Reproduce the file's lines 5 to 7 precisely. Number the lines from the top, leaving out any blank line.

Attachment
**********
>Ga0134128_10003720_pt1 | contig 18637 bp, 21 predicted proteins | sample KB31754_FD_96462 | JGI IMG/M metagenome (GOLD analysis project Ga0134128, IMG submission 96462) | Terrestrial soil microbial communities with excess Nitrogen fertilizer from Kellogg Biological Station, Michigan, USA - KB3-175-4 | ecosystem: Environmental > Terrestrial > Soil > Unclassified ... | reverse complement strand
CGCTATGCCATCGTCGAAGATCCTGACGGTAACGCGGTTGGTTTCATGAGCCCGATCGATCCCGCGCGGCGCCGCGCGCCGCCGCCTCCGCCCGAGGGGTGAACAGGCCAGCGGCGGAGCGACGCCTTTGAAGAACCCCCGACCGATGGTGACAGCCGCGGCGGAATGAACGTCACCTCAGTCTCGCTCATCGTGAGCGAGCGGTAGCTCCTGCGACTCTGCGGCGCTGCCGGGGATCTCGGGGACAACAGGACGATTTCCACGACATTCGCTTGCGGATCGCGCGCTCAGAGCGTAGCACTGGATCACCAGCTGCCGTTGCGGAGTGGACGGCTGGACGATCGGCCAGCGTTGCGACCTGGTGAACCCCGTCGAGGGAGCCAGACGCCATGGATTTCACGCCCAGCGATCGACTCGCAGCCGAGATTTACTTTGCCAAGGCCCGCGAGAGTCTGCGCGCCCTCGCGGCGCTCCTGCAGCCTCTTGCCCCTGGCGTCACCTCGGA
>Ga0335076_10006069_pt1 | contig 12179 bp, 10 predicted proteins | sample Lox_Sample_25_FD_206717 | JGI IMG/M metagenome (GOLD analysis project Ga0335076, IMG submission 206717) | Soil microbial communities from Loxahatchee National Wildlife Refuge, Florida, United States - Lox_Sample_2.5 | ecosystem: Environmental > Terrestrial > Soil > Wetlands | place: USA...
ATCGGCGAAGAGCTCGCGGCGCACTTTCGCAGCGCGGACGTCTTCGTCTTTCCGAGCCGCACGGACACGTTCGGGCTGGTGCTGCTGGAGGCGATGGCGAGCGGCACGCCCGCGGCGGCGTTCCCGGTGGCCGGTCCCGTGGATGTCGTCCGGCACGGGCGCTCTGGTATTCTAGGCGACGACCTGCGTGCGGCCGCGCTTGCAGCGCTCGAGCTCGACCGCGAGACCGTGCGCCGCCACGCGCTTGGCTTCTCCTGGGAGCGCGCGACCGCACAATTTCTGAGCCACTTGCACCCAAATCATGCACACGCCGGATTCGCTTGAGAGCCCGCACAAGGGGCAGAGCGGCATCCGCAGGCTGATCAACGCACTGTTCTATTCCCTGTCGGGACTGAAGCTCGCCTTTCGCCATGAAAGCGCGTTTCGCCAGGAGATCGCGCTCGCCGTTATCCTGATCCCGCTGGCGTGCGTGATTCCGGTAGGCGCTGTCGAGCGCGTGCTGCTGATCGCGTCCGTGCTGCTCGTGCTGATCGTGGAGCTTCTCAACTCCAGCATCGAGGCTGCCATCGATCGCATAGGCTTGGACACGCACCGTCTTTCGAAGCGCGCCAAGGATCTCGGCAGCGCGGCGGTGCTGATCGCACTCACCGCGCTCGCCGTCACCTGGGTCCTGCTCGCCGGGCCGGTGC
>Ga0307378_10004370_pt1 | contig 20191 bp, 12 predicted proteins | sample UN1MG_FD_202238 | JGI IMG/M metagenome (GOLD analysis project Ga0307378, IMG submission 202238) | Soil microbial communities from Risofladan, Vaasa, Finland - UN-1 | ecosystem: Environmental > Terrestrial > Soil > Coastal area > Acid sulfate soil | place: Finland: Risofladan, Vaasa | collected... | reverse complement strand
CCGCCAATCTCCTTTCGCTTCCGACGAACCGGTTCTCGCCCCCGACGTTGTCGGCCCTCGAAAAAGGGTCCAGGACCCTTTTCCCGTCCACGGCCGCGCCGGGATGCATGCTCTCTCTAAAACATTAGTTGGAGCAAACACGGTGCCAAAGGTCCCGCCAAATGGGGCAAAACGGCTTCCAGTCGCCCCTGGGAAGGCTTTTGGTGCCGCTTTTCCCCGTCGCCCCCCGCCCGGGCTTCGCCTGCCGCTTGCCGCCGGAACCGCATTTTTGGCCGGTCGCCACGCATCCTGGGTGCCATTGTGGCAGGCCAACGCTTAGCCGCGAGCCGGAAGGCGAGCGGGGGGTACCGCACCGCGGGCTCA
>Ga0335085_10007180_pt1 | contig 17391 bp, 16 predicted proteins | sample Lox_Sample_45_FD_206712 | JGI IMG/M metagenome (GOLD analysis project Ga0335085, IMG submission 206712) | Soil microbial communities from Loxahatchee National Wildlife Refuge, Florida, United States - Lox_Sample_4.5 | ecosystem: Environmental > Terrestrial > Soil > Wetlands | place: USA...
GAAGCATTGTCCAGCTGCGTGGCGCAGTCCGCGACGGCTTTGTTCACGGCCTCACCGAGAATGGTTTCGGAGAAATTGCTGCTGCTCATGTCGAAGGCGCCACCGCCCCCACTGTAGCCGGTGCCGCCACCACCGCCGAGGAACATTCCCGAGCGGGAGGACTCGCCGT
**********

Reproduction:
>Ga0307378_10004370_pt1 | contig 20191 bp, 12 predicted proteins | sample UN1MG_FD_202238 | JGI IMG/M metagenome (GOLD analysis project Ga0307378, IMG submission 202238) | Soil microbial communities from Risofladan, Vaasa, Finland - UN-1 | ecosystem: Environmental > Terrestrial > Soil > Coastal area > Acid sulfate soil | place: Finland: Risofladan, Vaasa | collected... | reverse complement strand
CCGCCAATCTCCTTTCGCTTCCGACGAACCGGTTCTCGCCCCCGACGTTGTCGGCCCTCGAAAAAGGGTCCAGGACCCTTTTCCCGTCCACGGCCGCGCCGGGATGCATGCTCTCTCTAAAACATTAGTTGGAGCAAACACGGTGCCAAAGGTCCCGCCAAATGGGGCAAAACGGCTTCCAGTCGCCCCTGGGAAGGCTTTTGGTGCCGCTTTTCCCCGTCGCCCCCCGCCCGGGCTTCGCCTGCCGCTTGCCGCCGGAACCGCATTTTTGGCCGGTCGCCACGCATCCTGGGTGCCATTGTGGCAGGCCAACGCTTAGCCGCGAGCCGGAAGGCGAGCGGGGGGTACCGCACCGCGGGCTCA
>Ga0335085_10007180_pt1 | contig 17391 bp, 16 predicted proteins | sample Lox_Sample_45_FD_206712 | JGI IMG/M metagenome (GOLD analysis project Ga0335085, IMG submission 206712) | Soil microbial communities from Loxahatchee National Wildlife Refuge, Florida, United States - Lox_Sample_4.5 | ecosystem: Environmental > Terrestrial > Soil > Wetlands | place: USA...